Roads carved in half are still unpaved. The thick lahar that flowed down Mayon’s slopes and obliterated villages, buried houses and green rice fields has yet to be cleared. Some houses and classrooms need roofs, and damaged fishing boats remain idle.

Nights are pitch-black in many barangays because power has yet to be restored.

“We try to find an area where we can have a big impact,” Young said, observing that Sto. Domingo had gotten less attention than its neighbors. “We don’t have the capability or funding to do large-scale projects. What we try to do is find projects where we can help numbers of people.”

Shoveling lahar

The first HODR team set up a center in a two-story house in San Isidro, the first barangay from the national highway, within a week after the disaster.

The volunteers have since fanned out across the town to dig out houses, roads and drainage pipes, nail tarps and GI sheets on the roofs of houses and schools, build partitions in classrooms, repair water pumps, and buy materials to fix damaged boats.

Residents who lost their farms and boats have benefited mostly from the lahar-shoveling project. They stay in their dug-out houses while awaiting relocation, and sell lahar as construction material at P700 to P800 per truckload.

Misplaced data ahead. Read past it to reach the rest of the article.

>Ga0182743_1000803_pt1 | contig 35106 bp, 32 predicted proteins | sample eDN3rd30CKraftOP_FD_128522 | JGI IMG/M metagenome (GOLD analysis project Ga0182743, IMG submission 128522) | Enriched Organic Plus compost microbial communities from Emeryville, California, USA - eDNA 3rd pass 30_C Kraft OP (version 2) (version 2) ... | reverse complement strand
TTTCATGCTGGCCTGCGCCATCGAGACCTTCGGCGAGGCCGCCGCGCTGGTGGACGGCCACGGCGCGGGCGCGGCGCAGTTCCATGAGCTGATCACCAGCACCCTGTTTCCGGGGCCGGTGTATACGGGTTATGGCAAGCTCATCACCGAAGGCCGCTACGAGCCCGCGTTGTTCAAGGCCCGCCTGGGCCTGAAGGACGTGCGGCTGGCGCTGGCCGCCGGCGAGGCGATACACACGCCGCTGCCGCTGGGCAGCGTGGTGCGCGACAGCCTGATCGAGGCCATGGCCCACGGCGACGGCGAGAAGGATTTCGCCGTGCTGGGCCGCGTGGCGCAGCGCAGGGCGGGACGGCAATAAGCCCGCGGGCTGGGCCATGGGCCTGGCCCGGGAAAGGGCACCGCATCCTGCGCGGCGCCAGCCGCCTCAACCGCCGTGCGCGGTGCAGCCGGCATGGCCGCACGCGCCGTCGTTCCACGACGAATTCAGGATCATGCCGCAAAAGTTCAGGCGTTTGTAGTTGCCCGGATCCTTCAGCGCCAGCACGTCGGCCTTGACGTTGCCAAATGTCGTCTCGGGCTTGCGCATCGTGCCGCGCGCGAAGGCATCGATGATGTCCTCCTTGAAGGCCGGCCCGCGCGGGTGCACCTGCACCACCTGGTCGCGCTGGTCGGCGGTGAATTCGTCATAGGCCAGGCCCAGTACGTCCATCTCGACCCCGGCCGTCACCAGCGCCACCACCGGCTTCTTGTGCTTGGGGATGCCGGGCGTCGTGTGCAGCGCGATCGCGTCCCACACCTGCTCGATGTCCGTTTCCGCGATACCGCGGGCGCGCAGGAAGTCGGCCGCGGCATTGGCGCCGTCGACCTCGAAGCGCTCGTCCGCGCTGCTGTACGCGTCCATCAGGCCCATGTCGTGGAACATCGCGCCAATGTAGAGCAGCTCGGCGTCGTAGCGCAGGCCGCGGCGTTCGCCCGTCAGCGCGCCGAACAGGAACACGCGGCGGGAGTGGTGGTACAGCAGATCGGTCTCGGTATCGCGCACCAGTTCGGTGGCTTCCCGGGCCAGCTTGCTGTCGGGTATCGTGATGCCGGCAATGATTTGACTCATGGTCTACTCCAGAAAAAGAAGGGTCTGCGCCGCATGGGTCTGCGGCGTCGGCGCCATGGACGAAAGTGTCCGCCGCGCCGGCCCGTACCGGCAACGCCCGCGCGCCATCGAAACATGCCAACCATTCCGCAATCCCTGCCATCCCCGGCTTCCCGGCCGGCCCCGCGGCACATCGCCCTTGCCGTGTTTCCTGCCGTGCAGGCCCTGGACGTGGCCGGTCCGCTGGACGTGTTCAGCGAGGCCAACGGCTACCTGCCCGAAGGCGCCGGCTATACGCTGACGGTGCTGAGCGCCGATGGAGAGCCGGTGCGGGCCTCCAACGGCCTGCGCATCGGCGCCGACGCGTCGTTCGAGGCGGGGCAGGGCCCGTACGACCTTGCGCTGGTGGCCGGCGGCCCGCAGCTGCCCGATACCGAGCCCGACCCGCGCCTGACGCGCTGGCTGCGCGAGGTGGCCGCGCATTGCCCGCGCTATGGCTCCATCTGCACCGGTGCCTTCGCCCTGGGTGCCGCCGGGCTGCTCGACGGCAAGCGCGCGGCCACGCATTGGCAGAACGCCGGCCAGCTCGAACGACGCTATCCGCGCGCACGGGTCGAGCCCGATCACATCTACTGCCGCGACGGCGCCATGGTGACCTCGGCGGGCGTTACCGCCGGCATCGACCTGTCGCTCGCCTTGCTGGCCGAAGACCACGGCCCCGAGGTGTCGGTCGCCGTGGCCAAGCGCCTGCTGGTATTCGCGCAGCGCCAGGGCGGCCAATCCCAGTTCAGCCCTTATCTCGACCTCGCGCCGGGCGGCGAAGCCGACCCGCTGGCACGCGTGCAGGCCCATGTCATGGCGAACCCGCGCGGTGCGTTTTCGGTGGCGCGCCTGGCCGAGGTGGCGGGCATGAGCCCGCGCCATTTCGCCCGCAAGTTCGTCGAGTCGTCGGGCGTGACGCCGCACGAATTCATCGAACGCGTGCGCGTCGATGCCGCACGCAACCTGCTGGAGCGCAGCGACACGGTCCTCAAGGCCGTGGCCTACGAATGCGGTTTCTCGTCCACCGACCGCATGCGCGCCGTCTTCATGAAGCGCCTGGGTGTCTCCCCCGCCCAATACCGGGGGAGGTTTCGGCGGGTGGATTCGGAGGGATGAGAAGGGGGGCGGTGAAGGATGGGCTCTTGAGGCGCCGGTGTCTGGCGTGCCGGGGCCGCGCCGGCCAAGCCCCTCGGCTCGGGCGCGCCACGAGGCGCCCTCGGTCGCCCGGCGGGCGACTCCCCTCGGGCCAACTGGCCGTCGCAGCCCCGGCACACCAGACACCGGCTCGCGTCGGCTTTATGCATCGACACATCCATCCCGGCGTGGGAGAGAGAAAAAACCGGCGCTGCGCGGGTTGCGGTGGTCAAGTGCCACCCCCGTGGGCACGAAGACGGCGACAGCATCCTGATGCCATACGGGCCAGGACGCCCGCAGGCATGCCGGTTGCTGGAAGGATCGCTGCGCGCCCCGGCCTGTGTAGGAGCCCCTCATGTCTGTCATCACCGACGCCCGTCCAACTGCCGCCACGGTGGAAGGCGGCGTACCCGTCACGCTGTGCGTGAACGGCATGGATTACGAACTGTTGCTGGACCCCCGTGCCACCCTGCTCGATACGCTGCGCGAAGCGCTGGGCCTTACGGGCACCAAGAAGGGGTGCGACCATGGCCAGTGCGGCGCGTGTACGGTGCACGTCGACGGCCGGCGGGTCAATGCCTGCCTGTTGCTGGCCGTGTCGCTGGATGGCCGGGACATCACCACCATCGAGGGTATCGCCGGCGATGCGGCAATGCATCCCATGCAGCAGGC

“They have helped a lot of people here. I doubt if we can get the same help from Filipinos who are more interested in politics,” Joel Buen, 47, said as he watched the foreign volunteers shovel lahar from the sides of his house in San Isidro.

The HODR, which is mostly funded by private donors, has lined up lahar-shoveling, re-roofing and boat-building projects in other barangays between now and March 31, its last day of work in Sto. Domingo.

Daycare center

The paint job on the classroom in Barangay San Fernando that had been turned into a daycare center by the Department of Social Welfare and Development was just a finishing touch.